Ancient Roman mosaic floor discovered under vines in Italy

Work now turning to making the floor accessible and visible to the public

A section of the floor being excavated. Photograph: Comune di Negrar di Valpolicella/Facebook

A section of the floor being excavated. Photograph: Comune di Negrar di Valpolicella/Facebook

 

A perfectly preserved ancient Roman mosaic floor has been discovered near the northern Italian city of Verona.

Archaeologists were astonished by the find as it came almost a century after the remains of a villa, believed to date to the 3rd century AD, were unearthed in a hilly area above the town of Negrar di Valpolicella.

After the discovery in 1922, the site was mostly left abandoned until a team from the superintendent of archaeology, fine arts and landscape of Verona resumed digging last summer.

The team returned to the site in October and again in February before the excavation was suspended because of the coronavirus pandemic.

The mosaic was found a few metres beneath a row of vines a week after work got going again.

The tiles were found to be very well preserved. Photograph: Comune di Negrar di Valpolicella/Facebook
The tiles were found to be very well preserved. Photograph: Comune di Negrar di Valpolicella/Facebook

Access

“After countless decades of failed attempts, part of the floor and foundations of the Roman villa located north of Verona, discovered by scholars a century ago, has finally been brought to light,” authorities from Negrar di Valpolicella wrote on the town’s Facebook page.

“The superintendent will now liaise with the owners of the area and municipality to identify the most appropriate ways of making this archaeological treasure, which has always been hidden beneath our feet, available and accessible.”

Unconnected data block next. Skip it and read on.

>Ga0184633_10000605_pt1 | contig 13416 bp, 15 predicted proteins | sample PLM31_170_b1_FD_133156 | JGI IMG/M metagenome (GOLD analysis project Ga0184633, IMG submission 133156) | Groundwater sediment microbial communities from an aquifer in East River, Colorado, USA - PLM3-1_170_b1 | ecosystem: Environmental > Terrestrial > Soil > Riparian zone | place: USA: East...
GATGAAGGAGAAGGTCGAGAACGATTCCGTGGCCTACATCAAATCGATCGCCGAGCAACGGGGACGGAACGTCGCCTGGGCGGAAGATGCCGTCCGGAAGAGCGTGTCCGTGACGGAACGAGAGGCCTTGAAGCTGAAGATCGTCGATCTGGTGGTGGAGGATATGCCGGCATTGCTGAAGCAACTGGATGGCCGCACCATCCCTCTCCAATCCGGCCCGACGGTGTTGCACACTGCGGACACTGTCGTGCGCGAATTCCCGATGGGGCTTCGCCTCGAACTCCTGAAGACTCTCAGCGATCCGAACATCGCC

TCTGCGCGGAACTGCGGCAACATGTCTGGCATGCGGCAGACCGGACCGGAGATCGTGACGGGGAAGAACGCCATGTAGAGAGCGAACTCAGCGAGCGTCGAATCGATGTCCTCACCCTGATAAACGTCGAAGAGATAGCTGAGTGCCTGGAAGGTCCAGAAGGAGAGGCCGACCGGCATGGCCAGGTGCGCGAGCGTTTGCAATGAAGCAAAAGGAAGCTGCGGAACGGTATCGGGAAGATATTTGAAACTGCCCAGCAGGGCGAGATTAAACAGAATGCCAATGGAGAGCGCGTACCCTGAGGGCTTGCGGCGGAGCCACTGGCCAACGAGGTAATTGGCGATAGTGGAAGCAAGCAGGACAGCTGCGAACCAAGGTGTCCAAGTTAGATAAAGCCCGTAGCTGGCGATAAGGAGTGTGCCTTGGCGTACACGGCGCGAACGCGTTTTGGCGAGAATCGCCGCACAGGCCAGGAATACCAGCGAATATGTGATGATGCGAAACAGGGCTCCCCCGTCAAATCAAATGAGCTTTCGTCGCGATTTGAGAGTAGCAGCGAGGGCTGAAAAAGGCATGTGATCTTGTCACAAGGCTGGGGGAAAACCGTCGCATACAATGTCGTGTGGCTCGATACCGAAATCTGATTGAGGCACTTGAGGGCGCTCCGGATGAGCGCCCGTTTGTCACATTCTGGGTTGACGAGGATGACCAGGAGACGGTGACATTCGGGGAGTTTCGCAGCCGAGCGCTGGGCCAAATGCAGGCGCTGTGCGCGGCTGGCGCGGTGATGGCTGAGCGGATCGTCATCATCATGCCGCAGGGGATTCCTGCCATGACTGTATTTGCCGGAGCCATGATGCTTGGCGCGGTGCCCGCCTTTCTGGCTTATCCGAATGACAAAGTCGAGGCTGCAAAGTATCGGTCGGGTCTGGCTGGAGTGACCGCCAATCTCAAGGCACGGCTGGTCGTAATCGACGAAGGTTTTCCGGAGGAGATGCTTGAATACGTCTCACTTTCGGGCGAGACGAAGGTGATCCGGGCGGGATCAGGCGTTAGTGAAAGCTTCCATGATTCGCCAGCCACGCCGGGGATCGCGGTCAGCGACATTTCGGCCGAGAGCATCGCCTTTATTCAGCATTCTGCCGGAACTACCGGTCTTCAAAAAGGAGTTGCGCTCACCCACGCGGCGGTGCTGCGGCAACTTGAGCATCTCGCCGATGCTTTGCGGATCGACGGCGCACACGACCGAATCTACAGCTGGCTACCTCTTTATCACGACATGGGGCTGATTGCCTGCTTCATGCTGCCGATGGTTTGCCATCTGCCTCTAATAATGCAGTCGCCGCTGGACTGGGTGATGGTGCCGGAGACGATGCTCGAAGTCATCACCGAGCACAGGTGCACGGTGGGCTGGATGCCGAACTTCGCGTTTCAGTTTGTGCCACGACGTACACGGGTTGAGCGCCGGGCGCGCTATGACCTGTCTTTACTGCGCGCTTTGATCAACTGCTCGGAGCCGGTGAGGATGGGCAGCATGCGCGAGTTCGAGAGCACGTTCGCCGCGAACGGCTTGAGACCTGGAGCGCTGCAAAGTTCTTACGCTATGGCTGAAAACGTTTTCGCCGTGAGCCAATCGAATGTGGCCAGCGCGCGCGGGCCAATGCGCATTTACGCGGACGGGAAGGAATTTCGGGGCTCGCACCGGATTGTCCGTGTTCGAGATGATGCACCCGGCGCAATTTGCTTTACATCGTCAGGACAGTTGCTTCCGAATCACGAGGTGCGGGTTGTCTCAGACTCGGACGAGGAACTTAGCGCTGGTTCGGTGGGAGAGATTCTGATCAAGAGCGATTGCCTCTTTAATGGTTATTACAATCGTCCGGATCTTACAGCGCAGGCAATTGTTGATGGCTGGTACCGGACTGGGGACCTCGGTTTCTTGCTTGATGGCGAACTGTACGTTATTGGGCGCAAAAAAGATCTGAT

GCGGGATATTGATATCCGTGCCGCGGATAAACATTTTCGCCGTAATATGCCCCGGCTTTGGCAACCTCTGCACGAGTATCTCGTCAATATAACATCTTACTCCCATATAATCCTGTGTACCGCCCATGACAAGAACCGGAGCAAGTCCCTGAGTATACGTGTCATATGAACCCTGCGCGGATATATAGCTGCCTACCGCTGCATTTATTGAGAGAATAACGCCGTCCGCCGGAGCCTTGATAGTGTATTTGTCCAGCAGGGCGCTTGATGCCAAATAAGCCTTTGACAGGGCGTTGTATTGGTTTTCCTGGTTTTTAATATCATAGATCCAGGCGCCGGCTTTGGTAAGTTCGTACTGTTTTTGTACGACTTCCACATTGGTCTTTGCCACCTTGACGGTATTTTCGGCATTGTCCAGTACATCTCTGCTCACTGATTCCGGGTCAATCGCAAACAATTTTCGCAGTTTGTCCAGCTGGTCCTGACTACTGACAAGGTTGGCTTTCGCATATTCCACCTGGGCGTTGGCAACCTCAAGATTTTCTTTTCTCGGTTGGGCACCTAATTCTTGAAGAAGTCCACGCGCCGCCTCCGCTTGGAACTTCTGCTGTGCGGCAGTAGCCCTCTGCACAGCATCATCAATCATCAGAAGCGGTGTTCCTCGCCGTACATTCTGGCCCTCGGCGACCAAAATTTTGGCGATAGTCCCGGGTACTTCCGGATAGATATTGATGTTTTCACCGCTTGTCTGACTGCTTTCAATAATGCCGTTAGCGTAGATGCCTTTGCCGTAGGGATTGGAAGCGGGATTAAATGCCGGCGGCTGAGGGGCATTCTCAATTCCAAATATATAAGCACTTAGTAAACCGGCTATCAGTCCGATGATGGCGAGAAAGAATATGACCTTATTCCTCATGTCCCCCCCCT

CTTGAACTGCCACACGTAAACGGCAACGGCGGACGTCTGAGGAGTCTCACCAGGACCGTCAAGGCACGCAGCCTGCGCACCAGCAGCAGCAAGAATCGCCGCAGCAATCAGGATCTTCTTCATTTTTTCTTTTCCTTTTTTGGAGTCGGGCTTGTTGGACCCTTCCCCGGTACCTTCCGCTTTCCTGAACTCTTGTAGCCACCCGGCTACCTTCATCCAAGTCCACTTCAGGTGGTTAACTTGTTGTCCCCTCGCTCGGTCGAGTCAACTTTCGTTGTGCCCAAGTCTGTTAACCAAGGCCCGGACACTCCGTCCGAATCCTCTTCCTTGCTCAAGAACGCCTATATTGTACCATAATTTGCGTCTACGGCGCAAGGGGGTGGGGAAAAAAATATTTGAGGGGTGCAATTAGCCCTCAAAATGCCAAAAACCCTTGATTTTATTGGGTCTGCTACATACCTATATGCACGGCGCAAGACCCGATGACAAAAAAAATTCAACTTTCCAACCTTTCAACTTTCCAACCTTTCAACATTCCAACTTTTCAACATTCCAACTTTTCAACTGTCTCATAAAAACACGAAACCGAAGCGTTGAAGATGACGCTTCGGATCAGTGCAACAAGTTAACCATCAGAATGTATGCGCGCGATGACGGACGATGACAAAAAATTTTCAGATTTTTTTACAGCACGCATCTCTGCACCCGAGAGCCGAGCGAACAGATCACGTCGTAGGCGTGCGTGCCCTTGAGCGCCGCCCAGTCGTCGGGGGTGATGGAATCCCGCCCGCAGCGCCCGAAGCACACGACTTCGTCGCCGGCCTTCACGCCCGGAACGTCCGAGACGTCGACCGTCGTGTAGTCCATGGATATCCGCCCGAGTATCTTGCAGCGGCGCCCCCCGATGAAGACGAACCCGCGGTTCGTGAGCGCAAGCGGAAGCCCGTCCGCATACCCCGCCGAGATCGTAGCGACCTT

Roberto Grison, the mayor of Negrar di Valpolicella, told the local newspaper L’Arena: “We believe a cultural site of this value deserves attention and should be enhanced. For this reason, together with the superintendent and those in charge of agricultural funds, we will find a way to make this treasure enjoyable.”

The dig site on the vineyard. Photograph: Comune di Negrar di Valpolicella/Facebook
The dig site. Photograph: Comune di Negrar di Valpolicella/Facebook

Paving stones dating back 2,000 years were also discovered after a sinkhole opened in front of the Pantheon in Rome during the coronavirus lockdown.

The seven travertine slabs were found 2.5 metres beneath Piazza della Rotonda. Although sinkholes are a common problem in Rome, fortunately the usually packed square was empty at the time the pavement collapsed in April.

Italy’s cultural sites are slowly coming back to life, with the archaeological park of Pompeii reopening on Tuesday. The park reopened with security measures in place, including temperature checks, while the entrance price has been reduced to €5.

The Colosseum will reopen on June 1st, with visitors obliged to buy tickets online, wear face masks and have their temperature checked before entering. - Guardian